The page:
In a basic sense, motivation is the fuel that gives us the drive and energy to do what matters most to us. Without it, the plans and strategies we develop with young people are likely to fall short.

From a developmental perspective, adolescence is a time where we grapple with the question of “Who am I and what do I value?” rather than what parents or other carers may have wanted for us.

So when we work with young people, it may feel like the question is one of “How do I motivate you?” when their developmental stage really asks the question “What motivates you?”

But before we think about the young people we work with, lets start with ourselves.

You know the experience. Maybe you’re at a barbeque and someone asks what you do. And you tell them. And you know a common response is some version of “I couldn’t do that!” Whether it’s the mental health, substance use, challenging or criminal behaviour, homeless, whatever – it seems too hard.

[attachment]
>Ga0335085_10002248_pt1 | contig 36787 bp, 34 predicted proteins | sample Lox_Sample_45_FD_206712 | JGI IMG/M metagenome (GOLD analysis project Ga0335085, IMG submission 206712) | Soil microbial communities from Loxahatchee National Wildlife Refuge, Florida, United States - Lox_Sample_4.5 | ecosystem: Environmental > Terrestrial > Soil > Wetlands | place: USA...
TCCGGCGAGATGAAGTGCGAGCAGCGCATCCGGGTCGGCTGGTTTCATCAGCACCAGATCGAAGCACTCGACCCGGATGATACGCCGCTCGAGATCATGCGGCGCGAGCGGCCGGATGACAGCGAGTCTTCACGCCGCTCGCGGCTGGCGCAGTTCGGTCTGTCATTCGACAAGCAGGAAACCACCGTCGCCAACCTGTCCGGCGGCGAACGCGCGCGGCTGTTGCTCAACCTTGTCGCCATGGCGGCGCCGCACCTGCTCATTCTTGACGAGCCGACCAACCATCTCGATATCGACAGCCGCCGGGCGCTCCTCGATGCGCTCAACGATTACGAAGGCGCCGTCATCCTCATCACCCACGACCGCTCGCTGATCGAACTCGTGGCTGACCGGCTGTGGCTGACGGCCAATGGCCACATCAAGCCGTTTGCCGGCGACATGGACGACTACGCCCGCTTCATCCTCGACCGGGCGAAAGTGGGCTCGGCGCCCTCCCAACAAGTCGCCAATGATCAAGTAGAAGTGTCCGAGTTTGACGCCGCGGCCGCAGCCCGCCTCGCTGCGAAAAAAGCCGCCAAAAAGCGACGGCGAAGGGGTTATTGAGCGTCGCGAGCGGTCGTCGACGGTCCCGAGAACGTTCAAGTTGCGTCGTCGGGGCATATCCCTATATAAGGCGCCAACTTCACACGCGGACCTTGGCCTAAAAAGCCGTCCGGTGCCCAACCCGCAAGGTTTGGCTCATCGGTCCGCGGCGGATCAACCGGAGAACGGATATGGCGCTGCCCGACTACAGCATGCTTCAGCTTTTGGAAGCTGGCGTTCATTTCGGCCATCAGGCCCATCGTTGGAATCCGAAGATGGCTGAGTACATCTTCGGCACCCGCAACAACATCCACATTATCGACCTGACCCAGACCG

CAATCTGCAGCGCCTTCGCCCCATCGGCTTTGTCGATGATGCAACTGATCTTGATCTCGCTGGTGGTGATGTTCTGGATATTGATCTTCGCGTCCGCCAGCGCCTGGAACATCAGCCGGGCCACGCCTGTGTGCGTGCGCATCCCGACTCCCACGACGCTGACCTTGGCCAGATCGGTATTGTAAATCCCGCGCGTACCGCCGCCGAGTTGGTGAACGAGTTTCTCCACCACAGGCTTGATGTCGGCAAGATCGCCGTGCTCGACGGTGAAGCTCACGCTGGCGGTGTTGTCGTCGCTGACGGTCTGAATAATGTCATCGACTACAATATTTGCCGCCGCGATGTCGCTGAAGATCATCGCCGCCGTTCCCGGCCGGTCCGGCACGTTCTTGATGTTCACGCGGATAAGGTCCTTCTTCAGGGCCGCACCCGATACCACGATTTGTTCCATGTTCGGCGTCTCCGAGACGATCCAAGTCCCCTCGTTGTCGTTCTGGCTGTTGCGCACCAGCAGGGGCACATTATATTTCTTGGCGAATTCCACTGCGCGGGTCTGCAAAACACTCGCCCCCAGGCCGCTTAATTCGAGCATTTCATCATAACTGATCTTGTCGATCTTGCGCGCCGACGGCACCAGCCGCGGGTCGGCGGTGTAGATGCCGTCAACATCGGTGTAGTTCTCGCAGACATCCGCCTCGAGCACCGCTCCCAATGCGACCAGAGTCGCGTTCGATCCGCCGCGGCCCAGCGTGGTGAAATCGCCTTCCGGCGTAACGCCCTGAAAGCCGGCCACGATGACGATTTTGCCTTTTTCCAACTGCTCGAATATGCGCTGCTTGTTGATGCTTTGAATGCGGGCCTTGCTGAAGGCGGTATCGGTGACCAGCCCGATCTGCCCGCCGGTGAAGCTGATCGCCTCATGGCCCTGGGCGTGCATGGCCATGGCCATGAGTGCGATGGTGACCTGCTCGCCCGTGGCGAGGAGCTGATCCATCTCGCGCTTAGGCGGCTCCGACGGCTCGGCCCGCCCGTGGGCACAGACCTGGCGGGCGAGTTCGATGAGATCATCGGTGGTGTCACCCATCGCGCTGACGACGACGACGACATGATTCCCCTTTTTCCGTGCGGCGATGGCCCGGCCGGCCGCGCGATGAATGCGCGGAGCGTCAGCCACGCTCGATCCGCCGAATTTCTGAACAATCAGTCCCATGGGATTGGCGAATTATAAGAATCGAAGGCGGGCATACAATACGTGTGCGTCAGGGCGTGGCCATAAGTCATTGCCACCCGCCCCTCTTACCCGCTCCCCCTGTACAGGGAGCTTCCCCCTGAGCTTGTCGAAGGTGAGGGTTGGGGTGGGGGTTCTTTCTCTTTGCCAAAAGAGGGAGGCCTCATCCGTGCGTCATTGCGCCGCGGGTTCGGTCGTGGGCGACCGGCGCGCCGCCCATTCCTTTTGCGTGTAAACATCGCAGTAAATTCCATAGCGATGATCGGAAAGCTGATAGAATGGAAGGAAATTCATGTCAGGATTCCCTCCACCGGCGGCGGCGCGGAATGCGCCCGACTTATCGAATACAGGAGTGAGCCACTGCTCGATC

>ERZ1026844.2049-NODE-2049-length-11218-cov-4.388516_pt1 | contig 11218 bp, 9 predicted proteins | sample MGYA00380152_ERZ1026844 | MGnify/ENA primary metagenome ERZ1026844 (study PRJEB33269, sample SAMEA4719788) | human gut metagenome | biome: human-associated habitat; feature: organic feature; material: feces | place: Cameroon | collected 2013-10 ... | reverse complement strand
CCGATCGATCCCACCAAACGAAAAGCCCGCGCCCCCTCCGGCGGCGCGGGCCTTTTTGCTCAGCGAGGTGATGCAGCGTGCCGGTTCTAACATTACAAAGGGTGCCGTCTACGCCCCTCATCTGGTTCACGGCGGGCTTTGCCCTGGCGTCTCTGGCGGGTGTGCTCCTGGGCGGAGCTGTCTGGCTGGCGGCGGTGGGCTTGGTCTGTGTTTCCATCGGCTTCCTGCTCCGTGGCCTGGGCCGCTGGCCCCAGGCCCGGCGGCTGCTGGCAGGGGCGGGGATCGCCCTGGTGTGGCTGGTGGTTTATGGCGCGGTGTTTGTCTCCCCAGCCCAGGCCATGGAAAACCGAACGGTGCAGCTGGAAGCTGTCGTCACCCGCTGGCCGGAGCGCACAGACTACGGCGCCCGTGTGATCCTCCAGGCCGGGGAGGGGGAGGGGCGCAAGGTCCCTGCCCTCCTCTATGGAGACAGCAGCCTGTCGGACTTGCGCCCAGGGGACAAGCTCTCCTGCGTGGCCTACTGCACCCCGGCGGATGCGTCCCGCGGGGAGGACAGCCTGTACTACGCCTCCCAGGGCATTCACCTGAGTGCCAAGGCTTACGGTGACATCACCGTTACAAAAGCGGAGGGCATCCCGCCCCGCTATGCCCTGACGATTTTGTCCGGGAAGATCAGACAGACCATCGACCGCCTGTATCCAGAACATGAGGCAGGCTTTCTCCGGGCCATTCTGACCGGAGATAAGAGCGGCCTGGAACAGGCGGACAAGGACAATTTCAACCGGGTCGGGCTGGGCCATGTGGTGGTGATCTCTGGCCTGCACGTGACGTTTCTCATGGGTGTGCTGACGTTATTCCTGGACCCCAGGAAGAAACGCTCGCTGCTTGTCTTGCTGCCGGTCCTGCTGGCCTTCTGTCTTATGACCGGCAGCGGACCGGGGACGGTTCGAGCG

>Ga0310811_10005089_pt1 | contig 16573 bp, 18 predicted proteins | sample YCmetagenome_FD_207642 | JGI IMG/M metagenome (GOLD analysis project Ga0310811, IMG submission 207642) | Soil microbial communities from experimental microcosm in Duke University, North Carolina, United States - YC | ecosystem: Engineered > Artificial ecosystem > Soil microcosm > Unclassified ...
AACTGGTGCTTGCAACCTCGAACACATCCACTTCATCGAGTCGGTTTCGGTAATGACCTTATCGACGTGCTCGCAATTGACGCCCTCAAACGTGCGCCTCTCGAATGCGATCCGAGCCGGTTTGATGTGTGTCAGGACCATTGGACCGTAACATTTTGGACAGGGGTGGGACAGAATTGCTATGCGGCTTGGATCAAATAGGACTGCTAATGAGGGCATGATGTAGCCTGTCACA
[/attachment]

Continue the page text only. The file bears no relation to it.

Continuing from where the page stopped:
And you know the work isn’t easy. So… why do you do it? Why did you choose to become a helper?

It’s probably not for fame or fortune. Perhaps you fell into it, or chose the work because of personal experience. Whatever the reason, there’s a good chance that somewhere in the heart of it are your core values.

Common Values

Acceptance Excitment Inner Peace Pleasure
Achievement Family Integrity Power
Challenge Health Intimacy Purpose
Comfort Honesty Knowledge Respect
Compassion Hope Love Responsibility
Creativity Humour Order Spirituality
Curiosity Independence Passion Wealth

And when the work gets tough, it’s the deeper meaning that keeps us going, re-energises us and helps us to work through the difficulties.

“Why am I doing this?” We need a good answer. One that we feel in our guts, rather than just think is sensible.

Motivation can not only define our choices, but define who we are.

"Try not to become a man of success, but rather become a man of value." 

Albert Einstein